Monday, August 1, 2011

Native American Cherokee Indian Symbols

Native American Cherokee Indian Symbols




The Cherokees Symbols

Everyone should know of Sequoyah or George Guess or Guest, as he was called in English. He was a Cherokee who loved to work at machinery and invent handy devices. He determined to invent a system of writing his language. He saw that the writing of the white men consisted in the use of characters to represent sounds. At first he thought of using one character for each word; this was not convenient because there are so many words. He finally concluded that there were eighty-six syllables in Cherokee, and he formed a series of eighty-six characters to represent them. Some of these characters were borrowed from the white man's alphabet; the rest were specially invented. It took some little time ]for the Cherokees to accept Sequoyah's great invention, but by 1827 it was in use throughout the nation. Types were made, and soon books and papers were printed in the Cherokee language in Sequoyah's characters. These are still in use, and to-day in the Indian Territory, a newspaper is regularly printed by the Cherokee Nation, part of which is in English, part in the Cherokee character. This newspaper is, by the way, supplied free to each family by the Cherokee government.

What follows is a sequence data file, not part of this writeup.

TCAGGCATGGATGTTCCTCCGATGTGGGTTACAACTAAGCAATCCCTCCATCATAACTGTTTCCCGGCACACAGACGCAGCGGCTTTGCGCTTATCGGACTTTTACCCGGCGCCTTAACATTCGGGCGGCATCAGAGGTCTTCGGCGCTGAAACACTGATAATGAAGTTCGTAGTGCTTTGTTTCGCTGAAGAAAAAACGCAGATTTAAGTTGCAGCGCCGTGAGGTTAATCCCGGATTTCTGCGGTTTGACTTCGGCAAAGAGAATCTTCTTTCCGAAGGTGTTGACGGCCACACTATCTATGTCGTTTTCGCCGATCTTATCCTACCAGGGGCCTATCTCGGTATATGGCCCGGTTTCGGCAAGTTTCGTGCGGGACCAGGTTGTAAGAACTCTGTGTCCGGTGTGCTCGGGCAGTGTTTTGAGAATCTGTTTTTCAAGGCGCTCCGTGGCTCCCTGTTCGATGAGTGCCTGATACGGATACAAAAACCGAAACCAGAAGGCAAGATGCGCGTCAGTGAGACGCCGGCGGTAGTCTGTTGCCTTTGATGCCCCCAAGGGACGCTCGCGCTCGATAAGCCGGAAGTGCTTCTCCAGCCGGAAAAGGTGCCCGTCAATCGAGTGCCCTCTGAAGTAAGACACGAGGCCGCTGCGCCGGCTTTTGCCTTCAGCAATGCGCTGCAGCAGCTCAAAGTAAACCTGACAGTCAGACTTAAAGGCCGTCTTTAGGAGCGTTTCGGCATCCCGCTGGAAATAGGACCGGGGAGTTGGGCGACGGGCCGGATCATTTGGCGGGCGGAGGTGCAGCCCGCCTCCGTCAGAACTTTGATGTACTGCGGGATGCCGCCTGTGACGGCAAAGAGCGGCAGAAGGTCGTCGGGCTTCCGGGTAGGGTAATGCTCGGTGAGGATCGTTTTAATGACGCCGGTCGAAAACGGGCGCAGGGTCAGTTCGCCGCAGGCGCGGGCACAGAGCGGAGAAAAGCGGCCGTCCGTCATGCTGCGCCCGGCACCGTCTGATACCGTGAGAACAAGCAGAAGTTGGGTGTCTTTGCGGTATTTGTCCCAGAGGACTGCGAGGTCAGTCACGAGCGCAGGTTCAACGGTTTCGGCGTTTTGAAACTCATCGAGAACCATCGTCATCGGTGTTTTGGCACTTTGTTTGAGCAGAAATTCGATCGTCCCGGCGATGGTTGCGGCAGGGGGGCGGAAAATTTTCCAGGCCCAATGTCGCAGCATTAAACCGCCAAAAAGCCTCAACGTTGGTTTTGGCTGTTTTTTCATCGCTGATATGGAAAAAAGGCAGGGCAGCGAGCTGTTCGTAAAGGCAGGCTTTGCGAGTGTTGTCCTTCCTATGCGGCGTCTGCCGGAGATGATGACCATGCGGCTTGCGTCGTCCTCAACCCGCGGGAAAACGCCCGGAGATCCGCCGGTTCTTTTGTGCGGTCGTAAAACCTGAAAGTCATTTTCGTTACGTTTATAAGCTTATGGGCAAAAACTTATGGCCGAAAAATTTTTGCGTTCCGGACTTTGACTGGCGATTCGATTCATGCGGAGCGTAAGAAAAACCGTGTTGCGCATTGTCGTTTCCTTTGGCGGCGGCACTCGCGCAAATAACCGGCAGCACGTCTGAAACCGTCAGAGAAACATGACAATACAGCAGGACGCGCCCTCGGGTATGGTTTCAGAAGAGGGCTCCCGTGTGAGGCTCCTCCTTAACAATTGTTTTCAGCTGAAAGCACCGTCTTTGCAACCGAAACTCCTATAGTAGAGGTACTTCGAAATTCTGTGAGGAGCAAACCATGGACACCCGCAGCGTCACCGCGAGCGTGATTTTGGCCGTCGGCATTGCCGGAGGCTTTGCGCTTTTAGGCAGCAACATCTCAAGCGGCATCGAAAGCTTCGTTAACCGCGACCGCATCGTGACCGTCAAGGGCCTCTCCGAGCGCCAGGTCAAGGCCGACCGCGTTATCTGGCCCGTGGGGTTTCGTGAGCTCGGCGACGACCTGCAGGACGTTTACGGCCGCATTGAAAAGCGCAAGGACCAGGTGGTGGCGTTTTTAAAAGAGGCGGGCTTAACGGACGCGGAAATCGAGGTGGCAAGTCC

Illustration.



Examples of Sequoyah's Characters